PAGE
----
Honor any special event with custom, hand crafted coins.
It all started when the U.S. Mint came out with the 50 state quarters program in 1999. My brother and I had a contest to see who could get all 50 coins first. This went on for years because they only released five quarters each year.
Yet I had the advantage because I worked as a cashier at a local restaurant. Every chance I got, I sifted through the quarters. Customers must’ve thought I was crazy when I shouted out with glee when they gave me a new state coin. A couple of waitresses started collecting them too.
They say that the state quarter program was started to incite a new generation of coin collectors. But more than that, I thought they generated state pride. For example, the U.S. Mint released each coin according to the date they joined the union. Our state, Nebraska, joined the union in 1867, so we had to wait until 2006 to get it.
Nebraska’s coin featured Chimney Rock and a covered wagon, but my brother and I thought it should’ve shown beef and corn, our two main staples. In fact, the Wisconsin coin should have been ours. It showed a cow’s head, a hunk of cheese and an ear of corn. Rumor had it that, if you found one with three leaves around the corncob instead of two, then it was a collector’s item. I must’ve collected 30 of them.
Naturally, Arizona’s state coin featured the Grand Canyon, and South Dakota’s coin had Mount Rushmore, but I was surprised that California’s coin featured John Muir, the naturalist, and the condor.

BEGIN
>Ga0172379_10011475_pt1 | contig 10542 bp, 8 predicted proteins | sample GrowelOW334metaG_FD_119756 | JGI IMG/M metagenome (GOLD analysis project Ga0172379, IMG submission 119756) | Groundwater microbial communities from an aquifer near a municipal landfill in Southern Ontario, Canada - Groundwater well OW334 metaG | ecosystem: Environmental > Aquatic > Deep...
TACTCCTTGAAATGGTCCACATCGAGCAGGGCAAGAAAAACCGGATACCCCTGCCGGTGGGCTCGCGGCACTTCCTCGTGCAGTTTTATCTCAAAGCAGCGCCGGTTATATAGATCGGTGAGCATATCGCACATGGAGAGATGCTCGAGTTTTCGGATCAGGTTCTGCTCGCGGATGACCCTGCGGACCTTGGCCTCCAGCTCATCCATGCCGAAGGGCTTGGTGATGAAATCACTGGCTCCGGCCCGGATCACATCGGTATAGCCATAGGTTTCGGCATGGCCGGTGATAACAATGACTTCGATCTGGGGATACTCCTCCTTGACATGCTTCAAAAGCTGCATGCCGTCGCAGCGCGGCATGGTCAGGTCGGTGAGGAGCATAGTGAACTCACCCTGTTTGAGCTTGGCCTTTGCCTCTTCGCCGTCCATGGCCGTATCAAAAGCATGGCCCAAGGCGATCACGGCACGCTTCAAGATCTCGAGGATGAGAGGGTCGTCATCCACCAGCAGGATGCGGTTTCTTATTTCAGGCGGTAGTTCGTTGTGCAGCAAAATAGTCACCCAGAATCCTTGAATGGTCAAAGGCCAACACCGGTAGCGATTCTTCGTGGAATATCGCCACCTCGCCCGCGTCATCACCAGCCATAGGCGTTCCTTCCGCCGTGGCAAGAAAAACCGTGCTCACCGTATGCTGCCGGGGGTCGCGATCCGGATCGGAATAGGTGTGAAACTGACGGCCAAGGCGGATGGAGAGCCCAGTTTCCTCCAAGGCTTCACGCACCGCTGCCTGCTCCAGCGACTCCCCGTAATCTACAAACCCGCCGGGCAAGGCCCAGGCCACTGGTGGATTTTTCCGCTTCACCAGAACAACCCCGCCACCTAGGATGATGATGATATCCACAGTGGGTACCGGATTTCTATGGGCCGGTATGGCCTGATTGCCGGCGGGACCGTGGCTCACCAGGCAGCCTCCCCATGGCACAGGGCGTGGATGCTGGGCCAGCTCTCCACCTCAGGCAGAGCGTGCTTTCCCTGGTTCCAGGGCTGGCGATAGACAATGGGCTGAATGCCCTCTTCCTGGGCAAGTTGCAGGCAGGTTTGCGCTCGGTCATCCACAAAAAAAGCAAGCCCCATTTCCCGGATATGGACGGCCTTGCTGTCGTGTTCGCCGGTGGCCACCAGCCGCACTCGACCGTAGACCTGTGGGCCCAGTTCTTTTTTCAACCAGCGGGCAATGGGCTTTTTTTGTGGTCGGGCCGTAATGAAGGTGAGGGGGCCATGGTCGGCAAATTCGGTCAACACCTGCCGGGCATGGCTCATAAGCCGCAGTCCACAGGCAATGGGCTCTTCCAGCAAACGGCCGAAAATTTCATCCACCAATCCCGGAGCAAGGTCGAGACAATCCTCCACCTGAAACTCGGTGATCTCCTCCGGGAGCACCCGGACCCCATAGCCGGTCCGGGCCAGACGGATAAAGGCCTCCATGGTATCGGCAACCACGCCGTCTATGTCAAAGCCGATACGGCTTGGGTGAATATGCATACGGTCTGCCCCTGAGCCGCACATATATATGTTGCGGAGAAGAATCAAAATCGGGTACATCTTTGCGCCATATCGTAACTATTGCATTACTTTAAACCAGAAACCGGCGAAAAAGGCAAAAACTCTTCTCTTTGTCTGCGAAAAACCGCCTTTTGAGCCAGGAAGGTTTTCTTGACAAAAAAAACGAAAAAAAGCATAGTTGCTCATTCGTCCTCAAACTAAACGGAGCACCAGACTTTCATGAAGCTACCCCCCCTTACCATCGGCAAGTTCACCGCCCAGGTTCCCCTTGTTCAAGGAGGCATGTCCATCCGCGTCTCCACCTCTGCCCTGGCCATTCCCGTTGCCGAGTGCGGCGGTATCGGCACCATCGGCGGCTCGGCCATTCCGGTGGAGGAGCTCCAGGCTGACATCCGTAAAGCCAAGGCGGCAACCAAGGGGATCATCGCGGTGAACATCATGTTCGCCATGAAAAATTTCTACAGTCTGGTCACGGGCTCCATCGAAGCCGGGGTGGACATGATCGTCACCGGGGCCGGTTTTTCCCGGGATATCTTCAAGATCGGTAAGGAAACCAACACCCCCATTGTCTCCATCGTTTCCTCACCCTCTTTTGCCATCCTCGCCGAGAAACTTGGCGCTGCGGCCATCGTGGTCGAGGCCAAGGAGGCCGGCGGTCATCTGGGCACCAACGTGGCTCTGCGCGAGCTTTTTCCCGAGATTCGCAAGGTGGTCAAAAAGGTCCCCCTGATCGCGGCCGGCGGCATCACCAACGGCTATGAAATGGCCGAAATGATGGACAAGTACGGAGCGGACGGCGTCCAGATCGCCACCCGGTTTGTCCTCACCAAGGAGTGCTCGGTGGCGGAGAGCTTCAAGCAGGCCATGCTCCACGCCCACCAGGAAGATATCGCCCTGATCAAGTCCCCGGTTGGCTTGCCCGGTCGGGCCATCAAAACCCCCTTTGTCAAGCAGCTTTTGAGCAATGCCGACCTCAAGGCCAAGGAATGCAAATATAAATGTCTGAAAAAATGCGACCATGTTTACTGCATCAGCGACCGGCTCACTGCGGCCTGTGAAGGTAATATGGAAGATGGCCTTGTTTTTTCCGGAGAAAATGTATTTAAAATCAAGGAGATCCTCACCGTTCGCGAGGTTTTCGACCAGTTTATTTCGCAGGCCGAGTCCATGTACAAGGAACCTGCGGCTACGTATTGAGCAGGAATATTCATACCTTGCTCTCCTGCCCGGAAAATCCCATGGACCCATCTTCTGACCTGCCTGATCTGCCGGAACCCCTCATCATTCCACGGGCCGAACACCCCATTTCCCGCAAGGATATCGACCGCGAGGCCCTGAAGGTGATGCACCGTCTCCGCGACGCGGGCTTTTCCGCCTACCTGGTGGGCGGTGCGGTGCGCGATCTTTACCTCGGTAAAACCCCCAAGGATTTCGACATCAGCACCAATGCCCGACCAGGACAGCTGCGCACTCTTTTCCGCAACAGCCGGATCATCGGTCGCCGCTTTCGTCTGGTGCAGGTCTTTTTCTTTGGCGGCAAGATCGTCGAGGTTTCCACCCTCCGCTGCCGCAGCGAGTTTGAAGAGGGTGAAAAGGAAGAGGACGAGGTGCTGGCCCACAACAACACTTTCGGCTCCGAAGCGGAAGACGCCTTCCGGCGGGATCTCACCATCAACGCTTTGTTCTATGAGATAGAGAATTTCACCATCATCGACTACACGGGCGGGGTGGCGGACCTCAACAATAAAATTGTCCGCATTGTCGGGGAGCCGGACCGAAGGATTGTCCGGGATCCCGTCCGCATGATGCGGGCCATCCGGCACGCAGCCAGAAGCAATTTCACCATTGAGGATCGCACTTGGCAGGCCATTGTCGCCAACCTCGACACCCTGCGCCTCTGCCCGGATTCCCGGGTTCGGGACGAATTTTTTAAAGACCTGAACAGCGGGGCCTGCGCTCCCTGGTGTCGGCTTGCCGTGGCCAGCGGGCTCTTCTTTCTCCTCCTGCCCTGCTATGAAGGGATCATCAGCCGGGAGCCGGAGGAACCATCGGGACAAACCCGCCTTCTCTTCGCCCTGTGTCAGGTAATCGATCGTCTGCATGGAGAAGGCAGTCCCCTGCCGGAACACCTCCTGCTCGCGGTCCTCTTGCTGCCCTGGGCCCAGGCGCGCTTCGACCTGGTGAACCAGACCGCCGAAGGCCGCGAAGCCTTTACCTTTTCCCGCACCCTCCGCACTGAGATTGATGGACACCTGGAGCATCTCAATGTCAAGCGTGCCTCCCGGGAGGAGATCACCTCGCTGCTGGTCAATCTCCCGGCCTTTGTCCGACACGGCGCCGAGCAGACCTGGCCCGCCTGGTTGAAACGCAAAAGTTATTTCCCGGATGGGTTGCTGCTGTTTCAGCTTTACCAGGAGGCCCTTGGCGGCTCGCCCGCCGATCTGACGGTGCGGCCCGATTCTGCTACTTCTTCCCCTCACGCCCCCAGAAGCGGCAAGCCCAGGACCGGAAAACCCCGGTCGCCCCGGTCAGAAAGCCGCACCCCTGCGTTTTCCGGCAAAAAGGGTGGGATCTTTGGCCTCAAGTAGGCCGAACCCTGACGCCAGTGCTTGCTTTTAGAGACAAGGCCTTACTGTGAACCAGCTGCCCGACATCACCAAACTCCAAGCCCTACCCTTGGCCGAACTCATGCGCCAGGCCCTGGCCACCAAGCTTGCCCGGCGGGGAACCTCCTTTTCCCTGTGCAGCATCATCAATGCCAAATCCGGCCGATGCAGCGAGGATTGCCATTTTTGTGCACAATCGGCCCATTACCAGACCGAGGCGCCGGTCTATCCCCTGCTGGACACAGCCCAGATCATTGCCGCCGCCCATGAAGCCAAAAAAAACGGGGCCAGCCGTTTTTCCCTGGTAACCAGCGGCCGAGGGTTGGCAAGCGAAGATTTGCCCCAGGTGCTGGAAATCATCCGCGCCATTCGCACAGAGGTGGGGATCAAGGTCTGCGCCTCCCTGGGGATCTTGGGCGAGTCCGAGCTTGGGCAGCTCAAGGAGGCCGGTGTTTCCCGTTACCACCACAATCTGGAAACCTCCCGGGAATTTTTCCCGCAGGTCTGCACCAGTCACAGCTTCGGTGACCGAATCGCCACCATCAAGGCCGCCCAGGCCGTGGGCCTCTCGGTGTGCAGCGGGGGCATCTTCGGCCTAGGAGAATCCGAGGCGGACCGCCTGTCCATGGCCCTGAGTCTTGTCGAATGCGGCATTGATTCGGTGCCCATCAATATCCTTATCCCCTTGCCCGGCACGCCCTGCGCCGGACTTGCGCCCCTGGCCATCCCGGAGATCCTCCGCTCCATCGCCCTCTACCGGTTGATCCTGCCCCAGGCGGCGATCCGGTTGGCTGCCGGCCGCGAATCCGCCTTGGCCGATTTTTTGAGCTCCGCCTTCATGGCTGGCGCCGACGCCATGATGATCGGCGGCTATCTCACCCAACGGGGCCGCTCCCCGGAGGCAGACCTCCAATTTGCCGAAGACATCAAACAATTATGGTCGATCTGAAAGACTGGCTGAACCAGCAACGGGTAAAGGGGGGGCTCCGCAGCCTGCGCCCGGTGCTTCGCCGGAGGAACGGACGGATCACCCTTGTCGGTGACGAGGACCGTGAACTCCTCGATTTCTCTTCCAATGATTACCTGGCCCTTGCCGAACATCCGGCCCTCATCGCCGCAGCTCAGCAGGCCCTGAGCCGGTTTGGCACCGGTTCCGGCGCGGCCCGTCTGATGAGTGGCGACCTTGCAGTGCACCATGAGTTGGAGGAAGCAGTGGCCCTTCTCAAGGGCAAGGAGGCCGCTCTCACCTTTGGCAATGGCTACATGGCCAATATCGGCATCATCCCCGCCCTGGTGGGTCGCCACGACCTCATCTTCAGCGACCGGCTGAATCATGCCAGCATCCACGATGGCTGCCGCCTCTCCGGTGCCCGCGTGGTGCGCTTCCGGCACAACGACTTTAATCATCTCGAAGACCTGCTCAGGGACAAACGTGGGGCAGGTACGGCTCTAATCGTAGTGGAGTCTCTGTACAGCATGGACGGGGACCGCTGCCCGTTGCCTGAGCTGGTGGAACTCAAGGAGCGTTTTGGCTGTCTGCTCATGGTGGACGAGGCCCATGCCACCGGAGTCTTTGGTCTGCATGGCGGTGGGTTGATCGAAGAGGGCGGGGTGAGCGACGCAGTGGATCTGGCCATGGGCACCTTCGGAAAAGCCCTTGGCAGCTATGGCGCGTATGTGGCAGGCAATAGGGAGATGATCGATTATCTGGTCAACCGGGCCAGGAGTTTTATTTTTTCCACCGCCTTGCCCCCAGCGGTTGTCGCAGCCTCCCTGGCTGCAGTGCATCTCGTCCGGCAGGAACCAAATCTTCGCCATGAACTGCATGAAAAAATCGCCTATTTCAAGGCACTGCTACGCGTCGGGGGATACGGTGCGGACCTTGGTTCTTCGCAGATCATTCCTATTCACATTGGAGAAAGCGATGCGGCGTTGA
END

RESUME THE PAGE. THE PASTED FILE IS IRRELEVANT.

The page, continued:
“What happened to the beaches?” my brother asked. “No one thinks of John Muir when they think of California. It’s the beaches and babes, man.”
When the state quarter program ended in 2008, more than 100 million people had collected state coins. My brother and I each had ours, not to mention all the family members and friends we had influenced.
You don’t need the U.S. Mint to help commemorate your state, your company or nonprofit organization. The folks at The Monterey Company have been creating commemorative coins for more than 20 years now. Many of them are made to honor a company founder who has passed away or retired. Still others celebrate company milestones or projects. Recently, Lockheed Martin asked The Monterey Company to create a coin to commemorate 100 years of aviation history at a world trade show in Paris. Like state coins, your commemorative coins can become collector’s items too.